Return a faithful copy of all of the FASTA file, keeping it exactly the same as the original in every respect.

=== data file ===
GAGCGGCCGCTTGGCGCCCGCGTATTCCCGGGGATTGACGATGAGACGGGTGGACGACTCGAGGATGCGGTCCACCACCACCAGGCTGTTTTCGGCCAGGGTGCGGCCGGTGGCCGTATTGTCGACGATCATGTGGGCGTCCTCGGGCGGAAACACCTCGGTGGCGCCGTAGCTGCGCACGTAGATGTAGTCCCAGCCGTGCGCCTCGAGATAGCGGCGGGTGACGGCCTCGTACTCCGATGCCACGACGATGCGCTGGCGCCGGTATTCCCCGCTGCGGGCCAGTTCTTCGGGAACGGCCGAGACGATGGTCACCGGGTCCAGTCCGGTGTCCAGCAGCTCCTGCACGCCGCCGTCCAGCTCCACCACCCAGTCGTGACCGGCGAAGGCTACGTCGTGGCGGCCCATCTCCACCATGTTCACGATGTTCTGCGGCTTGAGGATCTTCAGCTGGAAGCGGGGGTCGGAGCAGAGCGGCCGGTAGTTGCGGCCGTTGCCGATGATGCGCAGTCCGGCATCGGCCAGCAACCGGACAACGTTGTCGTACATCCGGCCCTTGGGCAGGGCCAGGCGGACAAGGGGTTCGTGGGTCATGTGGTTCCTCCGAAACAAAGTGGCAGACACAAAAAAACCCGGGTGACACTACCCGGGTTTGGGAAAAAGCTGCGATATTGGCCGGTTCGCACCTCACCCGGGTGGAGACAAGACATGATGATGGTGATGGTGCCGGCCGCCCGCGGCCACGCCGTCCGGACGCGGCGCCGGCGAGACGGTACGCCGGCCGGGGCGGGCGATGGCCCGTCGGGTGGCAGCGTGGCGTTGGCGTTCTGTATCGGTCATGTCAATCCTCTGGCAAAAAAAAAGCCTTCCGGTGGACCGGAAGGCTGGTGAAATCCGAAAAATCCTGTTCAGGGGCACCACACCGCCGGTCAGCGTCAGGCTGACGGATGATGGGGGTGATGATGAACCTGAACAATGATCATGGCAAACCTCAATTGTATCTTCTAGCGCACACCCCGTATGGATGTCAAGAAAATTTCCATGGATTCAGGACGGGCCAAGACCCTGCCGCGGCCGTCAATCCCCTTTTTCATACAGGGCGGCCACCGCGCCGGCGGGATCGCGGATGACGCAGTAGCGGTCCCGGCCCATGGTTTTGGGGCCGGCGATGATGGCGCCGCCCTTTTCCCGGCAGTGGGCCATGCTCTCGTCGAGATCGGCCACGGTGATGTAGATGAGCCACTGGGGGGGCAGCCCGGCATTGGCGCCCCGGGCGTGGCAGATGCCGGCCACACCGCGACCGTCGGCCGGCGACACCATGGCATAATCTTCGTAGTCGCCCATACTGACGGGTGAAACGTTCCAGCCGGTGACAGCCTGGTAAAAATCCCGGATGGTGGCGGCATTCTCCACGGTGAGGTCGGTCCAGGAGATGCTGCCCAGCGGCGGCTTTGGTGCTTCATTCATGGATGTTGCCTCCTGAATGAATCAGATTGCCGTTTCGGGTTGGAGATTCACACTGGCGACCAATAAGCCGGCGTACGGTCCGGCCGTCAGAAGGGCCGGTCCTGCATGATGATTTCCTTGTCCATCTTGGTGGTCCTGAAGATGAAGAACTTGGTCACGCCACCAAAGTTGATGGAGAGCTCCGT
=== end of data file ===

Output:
GAGCGGCCGCTTGGCGCCCGCGTATTCCCGGGGATTGACGATGAGACGGGTGGACGACTCGAGGATGCGGTCCACCACCACCAGGCTGTTTTCGGCCAGGGTGCGGCCGGTGGCCGTATTGTCGACGATCATGTGGGCGTCCTCGGGCGGAAACACCTCGGTGGCGCCGTAGCTGCGCACGTAGATGTAGTCCCAGCCGTGCGCCTCGAGATAGCGGCGGGTGACGGCCTCGTACTCCGATGCCACGACGATGCGCTGGCGCCGGTATTCCCCGCTGCGGGCCAGTTCTTCGGGAACGGCCGAGACGATGGTCACCGGGTCCAGTCCGGTGTCCAGCAGCTCCTGCACGCCGCCGTCCAGCTCCACCACCCAGTCGTGACCGGCGAAGGCTACGTCGTGGCGGCCCATCTCCACCATGTTCACGATGTTCTGCGGCTTGAGGATCTTCAGCTGGAAGCGGGGGTCGGAGCAGAGCGGCCGGTAGTTGCGGCCGTTGCCGATGATGCGCAGTCCGGCATCGGCCAGCAACCGGACAACGTTGTCGTACATCCGGCCCTTGGGCAGGGCCAGGCGGACAAGGGGTTCGTGGGTCATGTGGTTCCTCCGAAACAAAGTGGCAGACACAAAAAAACCCGGGTGACACTACCCGGGTTTGGGAAAAAGCTGCGATATTGGCCGGTTCGCACCTCACCCGGGTGGAGACAAGACATGATGATGGTGATGGTGCCGGCCGCCCGCGGCCACGCCGTCCGGACGCGGCGCCGGCGAGACGGTACGCCGGCCGGGGCGGGCGATGGCCCGTCGGGTGGCAGCGTGGCGTTGGCGTTCTGTATCGGTCATGTCAATCCTCTGGCAAAAAAAAAGCCTTCCGGTGGACCGGAAGGCTGGTGAAATCCGAAAAATCCTGTTCAGGGGCACCACACCGCCGGTCAGCGTCAGGCTGACGGATGATGGGGGTGATGATGAACCTGAACAATGATCATGGCAAACCTCAATTGTATCTTCTAGCGCACACCCCGTATGGATGTCAAGAAAATTTCCATGGATTCAGGACGGGCCAAGACCCTGCCGCGGCCGTCAATCCCCTTTTTCATACAGGGCGGCCACCGCGCCGGCGGGATCGCGGATGACGCAGTAGCGGTCCCGGCCCATGGTTTTGGGGCCGGCGATGATGGCGCCGCCCTTTTCCCGGCAGTGGGCCATGCTCTCGTCGAGATCGGCCACGGTGATGTAGATGAGCCACTGGGGGGGCAGCCCGGCATTGGCGCCCCGGGCGTGGCAGATGCCGGCCACACCGCGACCGTCGGCCGGCGACACCATGGCATAATCTTCGTAGTCGCCCATACTGACGGGTGAAACGTTCCAGCCGGTGACAGCCTGGTAAAAATCCCGGATGGTGGCGGCATTCTCCACGGTGAGGTCGGTCCAGGAGATGCTGCCCAGCGGCGGCTTTGGTGCTTCATTCATGGATGTTGCCTCCTGAATGAATCAGATTGCCGTTTCGGGTTGGAGATTCACACTGGCGACCAATAAGCCGGCGTACGGTCCGGCCGTCAGAAGGGCCGGTCCTGCATGATGATTTCCTTGTCCATCTTGGTGGTCCTGAAGATGAAGAACTTGGTCACGCCACCAAAGTTGATGGAGAGCTCCGT